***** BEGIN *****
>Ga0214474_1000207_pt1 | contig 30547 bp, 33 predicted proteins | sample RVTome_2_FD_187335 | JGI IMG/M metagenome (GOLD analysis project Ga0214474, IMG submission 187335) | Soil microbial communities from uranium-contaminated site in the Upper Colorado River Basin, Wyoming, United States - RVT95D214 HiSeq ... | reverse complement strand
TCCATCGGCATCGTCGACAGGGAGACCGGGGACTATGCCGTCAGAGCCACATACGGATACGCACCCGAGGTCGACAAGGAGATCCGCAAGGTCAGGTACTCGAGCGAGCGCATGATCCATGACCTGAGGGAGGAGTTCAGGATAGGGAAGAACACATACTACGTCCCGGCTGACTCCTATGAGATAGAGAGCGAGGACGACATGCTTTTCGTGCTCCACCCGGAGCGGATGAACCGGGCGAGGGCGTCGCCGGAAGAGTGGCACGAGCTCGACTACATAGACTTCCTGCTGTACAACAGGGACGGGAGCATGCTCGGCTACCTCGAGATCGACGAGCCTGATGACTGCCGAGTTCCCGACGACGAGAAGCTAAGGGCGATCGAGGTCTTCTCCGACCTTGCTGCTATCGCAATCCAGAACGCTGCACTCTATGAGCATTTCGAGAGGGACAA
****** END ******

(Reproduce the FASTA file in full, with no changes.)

>Ga0214474_1000207_pt1 | contig 30547 bp, 33 predicted proteins | sample RVTome_2_FD_187335 | JGI IMG/M metagenome (GOLD analysis project Ga0214474, IMG submission 187335) | Soil microbial communities from uranium-contaminated site in the Upper Colorado River Basin, Wyoming, United States - RVT95D214 HiSeq ... | reverse complement strand
TCCATCGGCATCGTCGACAGGGAGACCGGGGACTATGCCGTCAGAGCCACATACGGATACGCACCCGAGGTCGACAAGGAGATCCGCAAGGTCAGGTACTCGAGCGAGCGCATGATCCATGACCTGAGGGAGGAGTTCAGGATAGGGAAGAACACATACTACGTCCCGGCTGACTCCTATGAGATAGAGAGCGAGGACGACATGCTTTTCGTGCTCCACCCGGAGCGGATGAACCGGGCGAGGGCGTCGCCGGAAGAGTGGCACGAGCTCGACTACATAGACTTCCTGCTGTACAACAGGGACGGGAGCATGCTCGGCTACCTCGAGATCGACGAGCCTGATGACTGCCGAGTTCCCGACGACGAGAAGCTAAGGGCGATCGAGGTCTTCTCCGACCTTGCTGCTATCGCAATCCAGAACGCTGCACTCTATGAGCATTTCGAGAGGGACAA